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Women participation in decision making still low – Golda Asante

After 23 years of the Beijing Declaration for gender equality and the empowerment of all women everywhere, Ghana could boast of minima improvement despite the country’s subscription to the declaration.

Speaking at a forum on Thursday, Mrs. Golda Asante, the Eastern Regional Director for HIV and AIDS said, though Ghana has made strides in women empowerment, women participation in governance and politics was not encouraging.

STAR Ghana Foundation, Youth and Women Empowerment (YOWE), a Lower Manya Krobo based Civil Society Organization and the Ministry of Gender Children and Social Protection, collaboratively organized a forum for women from the Volta and the Eastern Regions under the theme; “Status of the Ghanaian Woman”.

Women of all walks of life from various skill and experience backgrounds including paramount queen mothers, human right activists, market women, fashion designers, teachers and women advocates, media practitioners and the security agencies participated in the one day dialogue.


In her presentation, Ms Golda Asante noted that though females dominate over males with a population of 14, 740, 299 (51%) against the male population of 14, 216, 288 (49%), their male counterparts nevertheless dominate in areas like governance, politics, leadership, healthcare, economic rights among others.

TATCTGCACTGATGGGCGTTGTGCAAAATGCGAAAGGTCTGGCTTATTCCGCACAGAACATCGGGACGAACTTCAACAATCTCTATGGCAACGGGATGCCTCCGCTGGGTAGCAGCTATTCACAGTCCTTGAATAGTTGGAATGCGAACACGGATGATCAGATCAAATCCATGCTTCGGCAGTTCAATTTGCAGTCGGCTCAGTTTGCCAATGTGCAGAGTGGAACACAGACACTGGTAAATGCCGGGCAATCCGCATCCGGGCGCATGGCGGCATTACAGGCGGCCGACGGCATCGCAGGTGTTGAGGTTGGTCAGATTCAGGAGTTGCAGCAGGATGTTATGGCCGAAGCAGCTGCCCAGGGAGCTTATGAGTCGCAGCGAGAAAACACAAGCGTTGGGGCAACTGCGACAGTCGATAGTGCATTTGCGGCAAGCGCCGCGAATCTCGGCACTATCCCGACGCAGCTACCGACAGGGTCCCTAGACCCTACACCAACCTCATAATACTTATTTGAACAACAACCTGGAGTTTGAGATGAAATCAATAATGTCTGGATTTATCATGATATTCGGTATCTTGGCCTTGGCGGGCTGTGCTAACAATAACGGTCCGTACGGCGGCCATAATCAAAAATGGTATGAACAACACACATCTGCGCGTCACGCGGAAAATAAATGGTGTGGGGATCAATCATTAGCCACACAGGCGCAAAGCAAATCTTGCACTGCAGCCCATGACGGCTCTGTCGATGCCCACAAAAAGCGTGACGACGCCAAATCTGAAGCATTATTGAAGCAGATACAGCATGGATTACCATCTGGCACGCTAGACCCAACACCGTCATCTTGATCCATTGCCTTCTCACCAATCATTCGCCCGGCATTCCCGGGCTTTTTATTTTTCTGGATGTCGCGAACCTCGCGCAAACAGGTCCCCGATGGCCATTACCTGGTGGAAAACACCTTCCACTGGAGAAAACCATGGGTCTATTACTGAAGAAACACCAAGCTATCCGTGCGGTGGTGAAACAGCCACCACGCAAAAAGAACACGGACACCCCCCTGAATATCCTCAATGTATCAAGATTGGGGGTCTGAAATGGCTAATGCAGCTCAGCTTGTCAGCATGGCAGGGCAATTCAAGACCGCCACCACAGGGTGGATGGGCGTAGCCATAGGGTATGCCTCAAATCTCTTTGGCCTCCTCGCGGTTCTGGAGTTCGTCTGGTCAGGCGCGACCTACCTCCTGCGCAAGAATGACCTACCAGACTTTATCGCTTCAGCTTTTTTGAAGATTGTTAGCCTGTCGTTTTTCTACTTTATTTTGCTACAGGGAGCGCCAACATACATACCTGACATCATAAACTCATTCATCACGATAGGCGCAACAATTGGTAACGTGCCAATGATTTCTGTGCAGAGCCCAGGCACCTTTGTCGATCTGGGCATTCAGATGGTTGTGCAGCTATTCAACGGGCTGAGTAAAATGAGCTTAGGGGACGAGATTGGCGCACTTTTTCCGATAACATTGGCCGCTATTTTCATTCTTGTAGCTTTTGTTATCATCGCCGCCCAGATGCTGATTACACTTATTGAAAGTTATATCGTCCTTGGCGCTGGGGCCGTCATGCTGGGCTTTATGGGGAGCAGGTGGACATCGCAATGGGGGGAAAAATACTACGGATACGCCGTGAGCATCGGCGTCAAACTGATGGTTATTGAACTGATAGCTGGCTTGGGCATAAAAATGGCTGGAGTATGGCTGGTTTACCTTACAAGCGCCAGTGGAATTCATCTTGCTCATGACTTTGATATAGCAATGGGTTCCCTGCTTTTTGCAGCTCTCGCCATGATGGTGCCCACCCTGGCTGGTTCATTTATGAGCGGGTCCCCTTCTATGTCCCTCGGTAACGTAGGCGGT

She noted further that out of a total of 33 and 26 members of parliament for Eastern and Volta regions respectively, only 5 from each region are females. Meanwhile, the national picture indicates similar. Out of 275, only 35 are female Members of Parliament.

While the Volta region has 1 of its 25 Metropolitan, Municipal and District Chief Executives being female, the Eastern region has 3 from a total of 31.

4 of the 31 Coordinating Directors in the Eastern are women whilst none of the 26 in the Volta region is a female.

Additionally, the economically active population of Ghana increased from 5.6 million in 1984 to 10.9 million in 2010 while the number of economically active females stood at 31.4% in 1960, 45.8% in 1984, 43.1% in 2000, and 44.0% in 2010

About 91% of women in the informal sector experience gender segregation and typically work for low wages.

A worrying situation which Ms Golda Asante noted is the fast growing ‘sex for job syndrome’ where men in high positions demanded sex from women before jobs or job opportunities are offered them.

A female teacher, (name withheld) testified thus “I am tired from that tag, ‘back na ground, help na hand’ and something must be done about it else some of us cannot seek help any longer”.

Traditions and Socio-cultural attitudes (Socialization process), gender-based stereotypes (certain positions are for men), women in leadership positions are promiscuous, unsupportive husbands/Partners (threatening divorce) were some of the barriers the forum discovered affecting the progress of gender equality in Ghana.

Source: ritefmonline.org

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